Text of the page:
Meet Minori, 23, a Japanese fashion sensation who has revolutionised fashion seen on the streets of Harajuku in Tokyo by reinventing a fashion style called "Shironuri", which means "painted in white".
She began going out in Tokyo at the age of 18 with her face painted starkly in white, clothed in layers of floaty garments made up into signature outfits. She has been featured in Vogue and now has an international fan base, partly due to coverage of her outfits by TokyoFashion.com.
A wide range of Japanese street fashion arose in Japan during the 1960s, when the Japanese began to emulate Western fashion, both contemporary and period in styles. Some of the styles are so extreme and avant-garde that they have remained a sub-set of 21st century Japanese popular culture, such as Shironuri.
Influenced by the Shōwa era (1926-1989), which saw a rise in ultra-nationalism, wearers of Shironuri would wear Gakuran and sailor fuku (common male and female Japanese school uniform styles), or military uniforms, with their faces painted stark white, using white make-up made from rice powder traditionally worn by Geishas. They would also carry Japanese war flags.
However, Minori decided to go in a completely different direction.
"In the 9th to 11th century Heian period, men from aristocrat families painted their faces to show their status. There is also a theory that due to poor lighting indoors at the time, faces were painted white to bring out their features. Shironuri is a tradition that has been done by both men and women throughout the history of Japan," Minori tells IBTimes UK.
"I grew up in the countryside, so I have been witnessing the beauty of nature since I was small, from the patterns on leaves, the shapes of flowers to the grooves of the tree bark. I thought that if I could combine aspects of nature such with Shironuri it might be good, so I tried it."
She says that a friend suggested that she try the fashion, when Minori complained that some of the more popular Japanese street fashion styles, like Elegant Gothic Lolita (EGL) did not suit her.
"It is not that I dislike my natural face, however I felt that it did not fit perfectly with the sort of clothes I wished to wear," explains Minori.
"Compared to the level of strength in the clothing I wore, I felt my face lacked the necessary impact, like it was not being able to keep up with my clothes. With this feeling, I developed the style more until what it is today."
Besides being snapped on the streets of Harajuku by fashion bloggers, Minori has also showed off her work in numerous themed photoshoots, some of which have a morbid appeal, such as this picture (above), which evokes the rather unsavoury suicide forest Aokigahara at the foot of Mount Fuji.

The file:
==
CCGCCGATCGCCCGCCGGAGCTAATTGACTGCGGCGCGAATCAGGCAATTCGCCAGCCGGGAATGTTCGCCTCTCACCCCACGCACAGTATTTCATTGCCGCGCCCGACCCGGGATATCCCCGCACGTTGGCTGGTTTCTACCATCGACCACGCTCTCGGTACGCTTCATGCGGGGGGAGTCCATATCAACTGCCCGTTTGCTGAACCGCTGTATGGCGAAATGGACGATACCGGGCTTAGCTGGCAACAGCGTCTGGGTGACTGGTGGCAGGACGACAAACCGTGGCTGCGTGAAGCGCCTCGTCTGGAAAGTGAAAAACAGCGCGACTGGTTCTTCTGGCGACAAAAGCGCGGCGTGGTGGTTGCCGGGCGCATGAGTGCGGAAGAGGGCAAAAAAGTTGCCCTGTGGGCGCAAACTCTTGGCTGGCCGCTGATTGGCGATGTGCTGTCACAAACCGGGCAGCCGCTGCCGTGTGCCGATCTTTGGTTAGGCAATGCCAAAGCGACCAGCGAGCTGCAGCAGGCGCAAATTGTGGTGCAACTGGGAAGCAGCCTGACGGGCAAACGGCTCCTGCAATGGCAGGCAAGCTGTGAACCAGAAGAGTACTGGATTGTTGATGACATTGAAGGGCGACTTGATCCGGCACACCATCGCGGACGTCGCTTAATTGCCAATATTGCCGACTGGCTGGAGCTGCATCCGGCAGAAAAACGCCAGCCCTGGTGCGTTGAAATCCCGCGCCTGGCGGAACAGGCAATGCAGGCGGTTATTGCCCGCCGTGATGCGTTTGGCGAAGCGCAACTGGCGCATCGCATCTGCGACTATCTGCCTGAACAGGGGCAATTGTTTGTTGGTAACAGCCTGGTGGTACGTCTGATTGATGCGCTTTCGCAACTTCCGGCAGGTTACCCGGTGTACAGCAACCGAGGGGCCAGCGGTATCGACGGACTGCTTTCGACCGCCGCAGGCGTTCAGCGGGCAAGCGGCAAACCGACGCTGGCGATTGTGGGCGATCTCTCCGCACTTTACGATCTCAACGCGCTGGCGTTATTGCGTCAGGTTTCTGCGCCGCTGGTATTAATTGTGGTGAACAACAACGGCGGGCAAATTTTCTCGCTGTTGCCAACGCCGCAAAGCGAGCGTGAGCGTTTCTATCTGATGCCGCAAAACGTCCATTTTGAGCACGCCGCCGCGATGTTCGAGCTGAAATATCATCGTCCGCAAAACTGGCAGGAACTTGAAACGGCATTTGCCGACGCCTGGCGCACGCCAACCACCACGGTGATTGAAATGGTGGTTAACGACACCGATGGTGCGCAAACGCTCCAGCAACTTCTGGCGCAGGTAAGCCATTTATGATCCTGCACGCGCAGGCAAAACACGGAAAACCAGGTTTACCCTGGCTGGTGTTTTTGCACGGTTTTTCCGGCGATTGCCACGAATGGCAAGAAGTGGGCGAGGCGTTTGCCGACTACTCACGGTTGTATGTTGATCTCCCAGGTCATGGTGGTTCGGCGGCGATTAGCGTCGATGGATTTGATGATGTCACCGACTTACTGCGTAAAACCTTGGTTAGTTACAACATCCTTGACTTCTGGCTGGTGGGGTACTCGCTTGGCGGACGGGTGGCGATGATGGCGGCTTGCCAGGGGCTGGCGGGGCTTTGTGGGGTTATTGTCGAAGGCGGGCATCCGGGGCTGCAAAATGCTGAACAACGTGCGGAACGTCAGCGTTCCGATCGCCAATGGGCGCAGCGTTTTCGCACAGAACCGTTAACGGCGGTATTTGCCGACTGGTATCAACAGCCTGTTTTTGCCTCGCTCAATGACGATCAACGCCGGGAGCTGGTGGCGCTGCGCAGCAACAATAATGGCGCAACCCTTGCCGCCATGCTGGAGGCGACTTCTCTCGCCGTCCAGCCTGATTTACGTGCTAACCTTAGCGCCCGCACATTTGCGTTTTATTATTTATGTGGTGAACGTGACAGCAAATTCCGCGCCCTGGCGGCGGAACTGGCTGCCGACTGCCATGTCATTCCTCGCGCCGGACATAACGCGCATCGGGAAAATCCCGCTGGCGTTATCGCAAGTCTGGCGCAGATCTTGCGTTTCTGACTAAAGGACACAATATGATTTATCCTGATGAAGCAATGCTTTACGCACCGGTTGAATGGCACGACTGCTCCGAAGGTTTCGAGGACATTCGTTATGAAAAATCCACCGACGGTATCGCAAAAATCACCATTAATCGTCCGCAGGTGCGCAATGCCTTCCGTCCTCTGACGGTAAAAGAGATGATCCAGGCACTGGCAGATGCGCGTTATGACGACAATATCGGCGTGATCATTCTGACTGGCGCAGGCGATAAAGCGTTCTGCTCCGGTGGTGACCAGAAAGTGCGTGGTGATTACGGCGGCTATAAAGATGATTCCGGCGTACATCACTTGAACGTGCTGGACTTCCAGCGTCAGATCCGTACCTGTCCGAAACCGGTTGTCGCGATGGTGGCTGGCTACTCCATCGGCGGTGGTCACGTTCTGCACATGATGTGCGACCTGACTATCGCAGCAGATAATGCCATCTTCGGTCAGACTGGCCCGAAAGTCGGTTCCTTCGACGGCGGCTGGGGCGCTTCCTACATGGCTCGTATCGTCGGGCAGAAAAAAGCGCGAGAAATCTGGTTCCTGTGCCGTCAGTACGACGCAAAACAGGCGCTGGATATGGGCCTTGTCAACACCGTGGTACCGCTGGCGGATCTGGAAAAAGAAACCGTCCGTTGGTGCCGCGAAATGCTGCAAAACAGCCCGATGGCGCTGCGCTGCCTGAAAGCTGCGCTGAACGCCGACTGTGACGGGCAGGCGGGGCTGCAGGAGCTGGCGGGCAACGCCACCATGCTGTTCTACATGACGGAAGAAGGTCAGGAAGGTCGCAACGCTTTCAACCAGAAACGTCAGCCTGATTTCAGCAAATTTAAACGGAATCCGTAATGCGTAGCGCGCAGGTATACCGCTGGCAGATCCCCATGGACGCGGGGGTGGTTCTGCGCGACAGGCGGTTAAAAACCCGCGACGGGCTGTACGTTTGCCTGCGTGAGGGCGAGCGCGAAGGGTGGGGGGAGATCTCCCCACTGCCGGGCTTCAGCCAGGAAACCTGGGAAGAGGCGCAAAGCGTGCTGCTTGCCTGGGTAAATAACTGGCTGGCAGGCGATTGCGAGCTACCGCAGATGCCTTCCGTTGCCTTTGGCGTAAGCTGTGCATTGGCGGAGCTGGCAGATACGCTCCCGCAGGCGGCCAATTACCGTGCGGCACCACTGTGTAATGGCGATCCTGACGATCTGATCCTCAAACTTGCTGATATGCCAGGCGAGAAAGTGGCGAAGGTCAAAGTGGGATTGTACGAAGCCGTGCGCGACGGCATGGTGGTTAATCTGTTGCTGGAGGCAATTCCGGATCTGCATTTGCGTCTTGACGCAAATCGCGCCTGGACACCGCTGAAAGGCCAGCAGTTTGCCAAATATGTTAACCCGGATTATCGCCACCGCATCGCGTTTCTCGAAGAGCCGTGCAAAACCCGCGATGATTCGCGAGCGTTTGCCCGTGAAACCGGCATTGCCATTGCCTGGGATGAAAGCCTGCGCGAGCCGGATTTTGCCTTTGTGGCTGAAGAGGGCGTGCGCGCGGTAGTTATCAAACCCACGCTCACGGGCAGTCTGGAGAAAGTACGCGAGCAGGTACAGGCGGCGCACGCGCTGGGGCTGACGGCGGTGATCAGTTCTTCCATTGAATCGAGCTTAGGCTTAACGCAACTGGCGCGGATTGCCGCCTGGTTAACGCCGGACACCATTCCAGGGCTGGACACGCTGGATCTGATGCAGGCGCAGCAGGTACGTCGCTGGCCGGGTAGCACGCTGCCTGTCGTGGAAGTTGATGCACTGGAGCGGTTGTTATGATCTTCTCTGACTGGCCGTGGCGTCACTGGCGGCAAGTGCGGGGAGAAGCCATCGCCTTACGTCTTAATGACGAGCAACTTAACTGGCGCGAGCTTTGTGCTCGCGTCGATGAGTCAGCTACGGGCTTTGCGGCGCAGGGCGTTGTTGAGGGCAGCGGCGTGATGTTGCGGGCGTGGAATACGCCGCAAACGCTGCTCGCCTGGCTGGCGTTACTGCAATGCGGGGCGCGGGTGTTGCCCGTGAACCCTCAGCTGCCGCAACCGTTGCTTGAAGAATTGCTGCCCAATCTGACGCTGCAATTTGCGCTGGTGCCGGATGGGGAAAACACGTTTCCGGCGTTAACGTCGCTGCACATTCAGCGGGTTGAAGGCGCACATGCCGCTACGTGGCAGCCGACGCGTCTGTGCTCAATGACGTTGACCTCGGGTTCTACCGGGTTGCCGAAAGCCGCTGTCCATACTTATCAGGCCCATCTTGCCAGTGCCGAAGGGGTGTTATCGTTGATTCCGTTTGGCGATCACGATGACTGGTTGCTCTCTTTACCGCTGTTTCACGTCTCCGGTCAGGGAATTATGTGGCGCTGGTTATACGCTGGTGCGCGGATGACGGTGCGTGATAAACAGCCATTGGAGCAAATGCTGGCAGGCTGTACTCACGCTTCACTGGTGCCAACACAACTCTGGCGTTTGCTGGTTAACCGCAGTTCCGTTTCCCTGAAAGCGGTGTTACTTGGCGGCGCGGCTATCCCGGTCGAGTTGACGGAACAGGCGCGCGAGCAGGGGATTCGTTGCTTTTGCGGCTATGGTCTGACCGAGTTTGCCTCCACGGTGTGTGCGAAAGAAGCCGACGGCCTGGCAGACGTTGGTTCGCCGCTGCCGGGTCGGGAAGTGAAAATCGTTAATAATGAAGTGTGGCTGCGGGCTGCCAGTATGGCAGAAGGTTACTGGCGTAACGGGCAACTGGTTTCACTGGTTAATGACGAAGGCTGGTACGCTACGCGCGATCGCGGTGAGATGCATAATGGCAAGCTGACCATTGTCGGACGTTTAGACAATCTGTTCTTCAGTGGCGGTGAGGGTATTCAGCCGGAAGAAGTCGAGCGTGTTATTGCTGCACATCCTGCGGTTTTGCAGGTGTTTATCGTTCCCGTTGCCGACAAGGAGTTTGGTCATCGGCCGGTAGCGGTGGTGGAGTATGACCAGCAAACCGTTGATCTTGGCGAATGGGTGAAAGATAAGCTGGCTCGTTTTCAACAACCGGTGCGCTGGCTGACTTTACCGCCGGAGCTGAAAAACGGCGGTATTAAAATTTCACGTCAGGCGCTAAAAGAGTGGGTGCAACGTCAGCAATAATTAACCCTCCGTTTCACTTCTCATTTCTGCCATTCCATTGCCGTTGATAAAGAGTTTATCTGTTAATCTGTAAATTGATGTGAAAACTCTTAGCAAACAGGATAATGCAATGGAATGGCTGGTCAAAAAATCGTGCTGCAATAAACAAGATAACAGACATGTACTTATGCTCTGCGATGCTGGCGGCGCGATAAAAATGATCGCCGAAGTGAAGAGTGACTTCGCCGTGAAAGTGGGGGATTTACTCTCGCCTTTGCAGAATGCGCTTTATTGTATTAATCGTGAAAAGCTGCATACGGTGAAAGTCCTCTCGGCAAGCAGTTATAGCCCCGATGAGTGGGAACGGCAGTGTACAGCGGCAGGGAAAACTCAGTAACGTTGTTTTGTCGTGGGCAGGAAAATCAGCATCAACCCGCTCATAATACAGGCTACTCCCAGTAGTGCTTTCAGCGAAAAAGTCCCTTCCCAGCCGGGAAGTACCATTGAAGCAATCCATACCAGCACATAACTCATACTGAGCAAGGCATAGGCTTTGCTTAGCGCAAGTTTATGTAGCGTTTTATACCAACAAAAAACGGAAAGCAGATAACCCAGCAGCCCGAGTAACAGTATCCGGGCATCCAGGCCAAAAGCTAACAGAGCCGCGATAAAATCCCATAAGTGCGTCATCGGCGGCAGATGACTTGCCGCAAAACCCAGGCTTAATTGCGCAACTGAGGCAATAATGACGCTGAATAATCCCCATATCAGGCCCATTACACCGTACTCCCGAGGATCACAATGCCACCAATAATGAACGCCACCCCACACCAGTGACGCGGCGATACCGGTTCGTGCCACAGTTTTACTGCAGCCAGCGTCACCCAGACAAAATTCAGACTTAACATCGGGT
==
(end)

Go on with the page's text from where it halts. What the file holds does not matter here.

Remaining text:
Yet Minori says that her style is not meant to be melancholic or to remind people of ghosts.
"In many cultures, white can signify 'light'. In the Japanese Shintō religion, it is a very significant colour. Holy robes and many things on the alters are all white. To us, white is a holy colour that represents God," she says.
"On the other hand, white can symbolise a state of nothingness, of emptiness and vacancy. Humans are also a part of nature. To remember this, we have to go back, to return there."
What started out as a fashion style has now become a way of life for Minori, and is slowing progressing into becoming a career.
"Being in Shironuri does not affect my daily activities and I make it a point to be in Shironuri from the moment I leave my house. I go on trains and walk on the streets in it," she says.
"[Although] most Japanese people change into more extravagant or non-conventional clothing closer to the area they are visiting to conform better to society, because the Japanese are very reserved, I do not experience any problems on transport, etc, due to my looks."
Yet, people are taking notice, and now Minori is represented by Tokyo art gallery Qualia Junction, who are helping her to develop a career out of her work and deal with the numerous requests for appearances sent from overseas.
Minori held her first exhibition in November 2013 in collaboration with photographer Teppei Takizawa, where she exhibited her outfits and drawings, and is now developing a character design brand entitled: "Petite white cabbage butterfly girl".
Her next exhibition, "Koh-jutsu" will be on from 6 - 15 June at the Spiral in Aoyama, Tokyo, focusing on creating new values from Japanese art of the past.
You can follow Minori's fashion and art on her Facebook page.